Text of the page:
Ehlers-Danlos syndrome


A set of hereditary conditions known as Ehlers-Danlos syndrome predominantly affect the connective tissues of your skin, joints, and blood vessel walls. The intricate mixture of proteins and other substances that makes up connective tissue gives the underlying structures in your body their strength and flexibility.

Ehlers-Danlos syndrome sufferers typically have excessively flexible joints and delicate, stretchy skin. If you have a wound that needs stitches, this could become an issue because the skin is frequently not tough enough to support the stitches.

Your uterus, intestines, or blood vessel walls may rupture if you have vascular Ehlers-Danlos syndrome, a more severe version of the condition. Before beginning a family, you might wish to speak with a genetic counselor about vascular Ehlers-Danlos syndrome because it might present major potential difficulties during pregnancy.

Types of Ehlers-Danlos syndrome

Based on the location of the affected area and the symptoms it produces, medical professionals divide Ehlers-Danlos syndrome into 13 types.

The most prevalent types result in symptoms including fragile, easily torn skin and loose, unstable joints. Particularly vascular Ehlers-Danlos syndrome (EDS that affects your blood vessels), certain rare forms of Ehlers-Danlos syndrome might result in deadly complications.

The type of EDS you have and the treatments you’ll need to control your symptoms will be disclosed to you by your doctor.


Ehlers-Danlos syndrome comes in a variety of forms, however the following are the most typical signs and symptoms:

  • Overly flexible joints. Your joints have a greater range of motion because the connective tissue that keeps them together is looser. Dislocations and joint pain are frequent.
  • Stretchy skin. Skin that has weaker connective tissue can stretch more than usual. A pinch of skin may be able to be pulled up away from your flesh, but if you release it, it will return to its original position. Additionally, your skin may feel overly smooth and silky.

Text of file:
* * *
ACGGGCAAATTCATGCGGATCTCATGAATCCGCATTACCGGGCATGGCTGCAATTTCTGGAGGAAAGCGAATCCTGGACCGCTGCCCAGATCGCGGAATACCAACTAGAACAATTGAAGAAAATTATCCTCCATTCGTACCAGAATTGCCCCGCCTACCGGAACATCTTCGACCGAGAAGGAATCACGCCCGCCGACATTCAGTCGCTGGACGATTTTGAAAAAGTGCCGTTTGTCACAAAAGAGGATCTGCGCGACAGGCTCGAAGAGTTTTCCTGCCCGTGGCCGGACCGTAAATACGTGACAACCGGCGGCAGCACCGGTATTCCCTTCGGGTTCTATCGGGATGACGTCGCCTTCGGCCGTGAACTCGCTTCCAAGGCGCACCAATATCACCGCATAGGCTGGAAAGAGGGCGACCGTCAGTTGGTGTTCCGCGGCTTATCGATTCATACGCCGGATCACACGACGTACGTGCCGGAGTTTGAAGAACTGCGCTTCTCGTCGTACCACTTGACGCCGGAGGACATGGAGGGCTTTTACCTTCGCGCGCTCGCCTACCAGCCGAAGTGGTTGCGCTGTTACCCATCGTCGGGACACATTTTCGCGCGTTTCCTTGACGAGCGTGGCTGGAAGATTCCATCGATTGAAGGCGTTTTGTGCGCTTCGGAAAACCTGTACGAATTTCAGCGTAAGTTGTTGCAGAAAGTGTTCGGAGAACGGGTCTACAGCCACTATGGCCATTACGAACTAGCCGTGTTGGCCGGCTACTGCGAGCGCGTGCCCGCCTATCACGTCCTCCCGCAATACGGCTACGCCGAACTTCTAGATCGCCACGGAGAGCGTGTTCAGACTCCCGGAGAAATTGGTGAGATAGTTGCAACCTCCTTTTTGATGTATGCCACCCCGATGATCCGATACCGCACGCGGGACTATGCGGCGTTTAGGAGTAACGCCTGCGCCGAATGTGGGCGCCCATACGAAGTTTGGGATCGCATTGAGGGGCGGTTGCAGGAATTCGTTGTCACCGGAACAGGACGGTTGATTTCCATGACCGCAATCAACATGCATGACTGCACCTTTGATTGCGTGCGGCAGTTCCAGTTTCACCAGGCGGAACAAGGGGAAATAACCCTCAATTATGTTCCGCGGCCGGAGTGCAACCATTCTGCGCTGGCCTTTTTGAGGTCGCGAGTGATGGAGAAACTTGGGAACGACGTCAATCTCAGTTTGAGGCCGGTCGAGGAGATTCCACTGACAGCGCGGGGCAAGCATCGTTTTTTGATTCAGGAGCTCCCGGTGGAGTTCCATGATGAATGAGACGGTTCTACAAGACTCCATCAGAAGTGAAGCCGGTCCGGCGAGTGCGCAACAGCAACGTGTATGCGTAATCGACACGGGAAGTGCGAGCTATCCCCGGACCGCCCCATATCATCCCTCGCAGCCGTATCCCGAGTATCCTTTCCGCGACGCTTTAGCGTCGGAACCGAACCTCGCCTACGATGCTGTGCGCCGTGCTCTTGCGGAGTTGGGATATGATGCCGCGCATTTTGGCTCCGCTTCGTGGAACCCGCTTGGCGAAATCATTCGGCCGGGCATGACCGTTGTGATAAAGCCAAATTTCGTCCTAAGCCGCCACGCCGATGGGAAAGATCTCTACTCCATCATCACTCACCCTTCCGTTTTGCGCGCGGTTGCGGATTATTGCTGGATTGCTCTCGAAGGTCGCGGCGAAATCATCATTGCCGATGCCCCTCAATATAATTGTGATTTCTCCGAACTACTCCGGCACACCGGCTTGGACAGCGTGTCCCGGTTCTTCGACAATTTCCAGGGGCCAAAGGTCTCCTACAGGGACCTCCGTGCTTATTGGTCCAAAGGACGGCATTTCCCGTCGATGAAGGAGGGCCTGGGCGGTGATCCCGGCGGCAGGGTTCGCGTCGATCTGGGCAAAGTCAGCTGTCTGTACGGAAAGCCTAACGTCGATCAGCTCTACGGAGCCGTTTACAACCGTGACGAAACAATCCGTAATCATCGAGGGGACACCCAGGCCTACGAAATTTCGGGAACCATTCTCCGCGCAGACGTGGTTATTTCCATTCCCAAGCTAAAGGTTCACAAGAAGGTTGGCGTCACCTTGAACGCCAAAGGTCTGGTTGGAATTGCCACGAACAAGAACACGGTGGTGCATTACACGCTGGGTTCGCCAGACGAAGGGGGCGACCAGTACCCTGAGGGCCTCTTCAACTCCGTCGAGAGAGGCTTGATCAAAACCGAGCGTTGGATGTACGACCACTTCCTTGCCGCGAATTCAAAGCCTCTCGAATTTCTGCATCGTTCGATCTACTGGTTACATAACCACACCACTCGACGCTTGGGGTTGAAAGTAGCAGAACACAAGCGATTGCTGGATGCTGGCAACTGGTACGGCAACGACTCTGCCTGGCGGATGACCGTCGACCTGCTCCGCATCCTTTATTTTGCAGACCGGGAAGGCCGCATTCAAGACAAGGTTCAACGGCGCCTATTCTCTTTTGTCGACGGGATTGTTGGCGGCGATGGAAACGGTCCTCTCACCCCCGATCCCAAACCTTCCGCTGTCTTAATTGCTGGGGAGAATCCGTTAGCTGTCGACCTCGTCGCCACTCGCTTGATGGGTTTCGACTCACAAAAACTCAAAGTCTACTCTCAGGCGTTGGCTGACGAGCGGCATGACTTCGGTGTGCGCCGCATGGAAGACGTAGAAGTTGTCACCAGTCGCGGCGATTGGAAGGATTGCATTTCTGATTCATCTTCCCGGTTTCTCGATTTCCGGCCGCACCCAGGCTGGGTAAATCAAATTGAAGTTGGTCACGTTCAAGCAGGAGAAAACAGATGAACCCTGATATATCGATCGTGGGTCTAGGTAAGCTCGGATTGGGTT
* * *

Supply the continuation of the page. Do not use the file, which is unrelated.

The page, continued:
• Fragile skin. Skin damage frequently does not heal well. For instance, it is common for the stitches used to seal a wound to come out, leaving a gaping scar. These scars could appear thin and wrinkled.

Depending on the particular form of Ehlers-Danlos syndrome you have, the intensity of your symptoms may differ from person to person. The hypermobile Ehlers-Danlos syndrome is the most prevalent form.

Vascular Ehlers-Danios syndrome

Vascular Ehlers-Danlos disease patients frequently have small earlobes, a prominent eye, a thin upper lip, and a thin nose. Additionally, their skin is thin, transparent, and prone to bruising. The underlying blood vessels are highly apparent through the skin in those with fair complexion.

The main artery in your heart, the aorta, as well as the arteries leading to other parts of your body, may become weaker if you have vascular Ehlers-Danlos syndrome. Any of these larger blood arteries that rupture can be deadly. Additionally, the vascular type may weaken the walls of the large intestine or uterus, increasing the risk of rupture.


Many genetic factors, some of which are inherited and passed down from parent to kid, are linked to different forms of Ehlers-Danlos syndrome. You have a 50% probability of passing on the gene to each of your offspring if you have the hypermobile variant of Ehlers-Danlos syndrome, which is the most prevalent form.